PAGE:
Ravens should bring back Arthur Jones, but let a couple of others go

  • Ravens' Arthur Jones smiles before the Ravens play the Pittsburgh Steelers in October.
Ravens' Arthur Jones smiles before the Ravens play the… (Lloyd Fox, Baltimore Sun )
December 30, 2013|Mike Preston

Now that the 2013 season is over, the Ravens will begin part two of their rebuilding process. There won't be the cleansing of superstar talent like last offseason, but it will be almost as interesting.

A team that prides itself on having a strong front office can't afford many mistakes, because the Ravens are only $7 million under the salary cap.

To fill many holes, they are going to need strong free-agency periods and a good draft. There can't be a lot of misses like last season with free-agent busts such as safety Michael Huff and defensive end-tackle Marcus Spears.

"We're not ever going to be content with not making the playoffs," Ravens coach John Harbaugh said. "That's just not something that's going to be OK, with me personally, or any of us —[general manager Ozzie Newsome] or any player here. That's what makes it tough and disappointing. We expect to do that."

Last year, the Ravens lost some big names as they waived safety Bernard Pollard, traded wide receiver Anquan Boldin and allowed safety Ed Reed to hit the free-agent market and sign with the Houston Texans. Future Hall of Fame linebacker Ray Lewis also retired after 17 seasons.

This offseason won't be as dramatic. The Ravens have 14 unrestricted free agents, and one of those is retiring (receiver Brandon Stokley).

Some of those who won't return are easy to predict, such as tight ends Dallas Clark and Ed Dickson, and others are harder, such as defensive tackle Terrence Cody and wide receiver Jacoby Jones.

However, two players the Ravens might not be able to afford are tight end Dennis Pitta and defensive tackle Arthur Jones. Pitta missed most of the season with a hip injury but showed he has rebounded, including getting eight catches for 63 yards against the Cincinnati Bengals on Sunday. He should command at least $3 million a season.

Jones was the team's top and most complete defensive lineman. The Ravens would love to keep him because of his character, work ethic and strong play. But he might end up like former Ravens linebacker Dannell Ellerbe, whom the Ravens lost to the Miami Dolphins in free agency after last season.

Another top priority for the Ravens has to be rebuilding the offensive line, easily the most unproductive in team history. The Ravens have two high-profile unrestricted free agents in tackles Michael Oher and Eugene Monroe.

The Ravens shouldn't bring back Oher. A No. 1 pick in 2009, he has played his way out of both tackle positions. He has become a liability, especially with his frequent illegal-procedure penalties.

The Ravens will try to keep Monroe. He isn't a Pro Bowl performer but was solid this season and had a strong presence. The Ravens won't throw a big contract at him, but the offer will be reasonable. If he re-signs, the line will have more continuity.

"That would be awesome," Monroe said. "I loved my time here and feel like I fit in pretty well. I came in here and played well every game, and I'd like the opportunity to do that here again."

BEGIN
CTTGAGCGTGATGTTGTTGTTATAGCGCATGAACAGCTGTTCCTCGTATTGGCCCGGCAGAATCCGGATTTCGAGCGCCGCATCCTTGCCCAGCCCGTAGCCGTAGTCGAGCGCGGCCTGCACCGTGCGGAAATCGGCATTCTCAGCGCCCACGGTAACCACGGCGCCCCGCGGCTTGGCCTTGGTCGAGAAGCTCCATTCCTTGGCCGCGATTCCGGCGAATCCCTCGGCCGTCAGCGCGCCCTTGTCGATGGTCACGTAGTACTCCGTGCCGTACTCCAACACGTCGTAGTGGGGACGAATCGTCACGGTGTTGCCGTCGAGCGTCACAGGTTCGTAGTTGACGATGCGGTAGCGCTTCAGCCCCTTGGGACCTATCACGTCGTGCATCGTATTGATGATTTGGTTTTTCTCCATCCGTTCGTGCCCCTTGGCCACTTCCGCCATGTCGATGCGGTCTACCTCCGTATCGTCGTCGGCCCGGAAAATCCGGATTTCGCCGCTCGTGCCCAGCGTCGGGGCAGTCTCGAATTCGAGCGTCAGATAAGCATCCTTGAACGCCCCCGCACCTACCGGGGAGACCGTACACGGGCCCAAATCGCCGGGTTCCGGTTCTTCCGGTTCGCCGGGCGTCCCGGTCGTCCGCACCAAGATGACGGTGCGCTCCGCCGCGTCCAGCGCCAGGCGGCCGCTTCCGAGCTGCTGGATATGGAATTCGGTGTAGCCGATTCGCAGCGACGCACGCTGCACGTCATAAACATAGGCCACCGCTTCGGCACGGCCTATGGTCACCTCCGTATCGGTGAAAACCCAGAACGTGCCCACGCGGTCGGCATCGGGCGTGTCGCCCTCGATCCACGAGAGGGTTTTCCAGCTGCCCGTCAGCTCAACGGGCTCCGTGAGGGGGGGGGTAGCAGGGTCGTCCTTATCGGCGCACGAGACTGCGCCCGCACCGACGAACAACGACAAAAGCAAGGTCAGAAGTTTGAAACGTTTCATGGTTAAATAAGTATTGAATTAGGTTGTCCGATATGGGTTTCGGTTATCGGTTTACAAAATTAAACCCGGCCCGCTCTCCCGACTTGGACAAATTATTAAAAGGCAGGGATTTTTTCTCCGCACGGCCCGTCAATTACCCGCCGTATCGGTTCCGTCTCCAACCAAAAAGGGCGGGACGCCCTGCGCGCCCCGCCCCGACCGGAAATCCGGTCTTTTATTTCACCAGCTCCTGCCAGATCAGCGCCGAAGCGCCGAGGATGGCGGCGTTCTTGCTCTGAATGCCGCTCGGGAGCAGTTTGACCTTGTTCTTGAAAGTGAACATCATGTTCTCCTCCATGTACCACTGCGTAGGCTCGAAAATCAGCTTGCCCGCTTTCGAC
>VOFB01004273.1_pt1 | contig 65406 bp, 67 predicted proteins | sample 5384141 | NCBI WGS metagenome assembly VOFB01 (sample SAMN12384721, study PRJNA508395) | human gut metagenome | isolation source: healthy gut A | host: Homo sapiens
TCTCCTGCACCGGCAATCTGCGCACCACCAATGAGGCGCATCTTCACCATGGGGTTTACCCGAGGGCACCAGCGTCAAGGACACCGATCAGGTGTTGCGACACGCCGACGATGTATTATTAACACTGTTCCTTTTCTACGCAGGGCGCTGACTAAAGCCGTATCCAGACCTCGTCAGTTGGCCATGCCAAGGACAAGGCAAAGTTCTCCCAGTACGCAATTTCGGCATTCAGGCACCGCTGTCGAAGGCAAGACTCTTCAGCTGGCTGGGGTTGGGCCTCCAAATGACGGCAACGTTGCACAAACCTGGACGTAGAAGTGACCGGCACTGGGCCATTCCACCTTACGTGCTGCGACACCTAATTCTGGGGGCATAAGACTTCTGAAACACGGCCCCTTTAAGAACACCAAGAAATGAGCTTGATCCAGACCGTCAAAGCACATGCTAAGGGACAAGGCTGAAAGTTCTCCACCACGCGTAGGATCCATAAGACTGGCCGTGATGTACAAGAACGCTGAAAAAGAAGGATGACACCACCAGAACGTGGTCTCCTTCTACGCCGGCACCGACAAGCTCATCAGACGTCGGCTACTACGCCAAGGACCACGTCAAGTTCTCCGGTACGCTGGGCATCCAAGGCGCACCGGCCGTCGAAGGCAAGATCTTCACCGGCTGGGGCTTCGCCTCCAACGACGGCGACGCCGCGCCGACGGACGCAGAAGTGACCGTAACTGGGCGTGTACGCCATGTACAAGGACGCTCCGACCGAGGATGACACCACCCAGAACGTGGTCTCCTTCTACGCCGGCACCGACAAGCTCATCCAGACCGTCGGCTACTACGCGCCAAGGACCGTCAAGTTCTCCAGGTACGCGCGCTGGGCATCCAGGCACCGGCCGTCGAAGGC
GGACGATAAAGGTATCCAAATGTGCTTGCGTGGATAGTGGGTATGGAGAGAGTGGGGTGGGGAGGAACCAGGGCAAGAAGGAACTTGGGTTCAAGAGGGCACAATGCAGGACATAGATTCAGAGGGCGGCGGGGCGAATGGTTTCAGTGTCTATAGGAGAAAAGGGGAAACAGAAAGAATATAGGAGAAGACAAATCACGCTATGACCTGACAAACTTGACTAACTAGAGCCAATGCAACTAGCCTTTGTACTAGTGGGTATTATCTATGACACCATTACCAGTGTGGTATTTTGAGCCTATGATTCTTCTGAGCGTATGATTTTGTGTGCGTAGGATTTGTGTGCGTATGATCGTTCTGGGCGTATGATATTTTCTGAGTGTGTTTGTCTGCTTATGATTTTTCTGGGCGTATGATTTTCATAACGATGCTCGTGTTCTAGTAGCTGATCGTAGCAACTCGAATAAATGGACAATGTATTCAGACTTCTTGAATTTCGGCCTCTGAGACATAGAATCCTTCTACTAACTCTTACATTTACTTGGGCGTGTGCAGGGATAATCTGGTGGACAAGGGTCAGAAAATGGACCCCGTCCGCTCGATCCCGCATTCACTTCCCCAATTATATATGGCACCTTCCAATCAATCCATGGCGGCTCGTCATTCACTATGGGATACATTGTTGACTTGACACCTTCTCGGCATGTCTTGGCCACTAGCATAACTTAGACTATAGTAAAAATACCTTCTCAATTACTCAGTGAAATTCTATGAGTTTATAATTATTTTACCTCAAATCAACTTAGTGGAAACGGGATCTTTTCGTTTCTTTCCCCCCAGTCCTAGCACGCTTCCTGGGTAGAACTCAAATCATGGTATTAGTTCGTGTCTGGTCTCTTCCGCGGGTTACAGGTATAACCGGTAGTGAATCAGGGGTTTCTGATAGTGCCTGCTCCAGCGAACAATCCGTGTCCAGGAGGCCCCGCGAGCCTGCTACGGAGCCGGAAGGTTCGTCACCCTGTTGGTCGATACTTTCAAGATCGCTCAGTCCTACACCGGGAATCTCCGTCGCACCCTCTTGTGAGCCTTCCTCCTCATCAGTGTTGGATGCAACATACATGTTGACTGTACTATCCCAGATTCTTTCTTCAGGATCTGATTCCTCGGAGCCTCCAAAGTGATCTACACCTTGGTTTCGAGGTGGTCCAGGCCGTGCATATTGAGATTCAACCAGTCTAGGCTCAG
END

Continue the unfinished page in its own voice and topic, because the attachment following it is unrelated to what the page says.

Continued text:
The Ravens also have two big decisions to make in the secondary — both strong safety James Ihedigbo and cornerback Corey Graham are free agents. Ihedigbo was the team's second-leading tackler with 101. He actually deserves a new contract but plays the same position as Matt Elam, the team's top pick in April.

It's hard having two strong safeties on the field at the same time, and Elam acknowledged that he wants to play that position instead of free safety. The top pick usually gets what he wants.

Graham was steady and led the team in interceptions with four. It's conceivable the Ravens could reach a deal with Graham with a reasonable offer.

"I'm just grateful that these guys gave me an opportunity to show what I can do," Graham said. "This year, things went all right. Obviously, things didn't go as planned. We didn't finish the way we wanted to finish."

The Ravens will also make a strong effort to re-sign inside linebacker Daryl Smith, the team's top tackler with 123. He wasn't spectacular, but certainly better than Josh Bynes, Arthur Brown and Jameel McClain, who might start if Smith moves on.

To make salary cap room, the Ravens need to restructure some deals and approach defensive tackle Haloti Ngata and outside linebacker Terrell Suggs. Ngata is scheduled to make $8.5 million in base salary next season, with $16 million against the cap. Suggs has a $7.8 million salary, with $12.4 million going against the cap.

That's outrageously high for what they contributed this season. Ngata had a solid year, but Suggs disappeared in the second half. Both appeared to wear down.

If the Ravens can recoup some cap room, they should be in decent shape to make a run at one or two prominent free agents from other teams.

They also have to draft players who can play right away. Barring a trade, they will pick at No. 16 or 17 overall, and that gives them some leverage.

They could trade up for a big impact receiver or trade down in the round and get one or two quality offensive linemen. Regardless, the Ravens have to make a splash.

"What they do upstairs is something that we can't control as players," Ravens running back Ray Rice said. "Whoever they bring in or whoever is not going to be here, hopefully we can mold guys into the Raven-like mentality."

mike.preston@baltsun.com

twitter.com/MikePrestonSun

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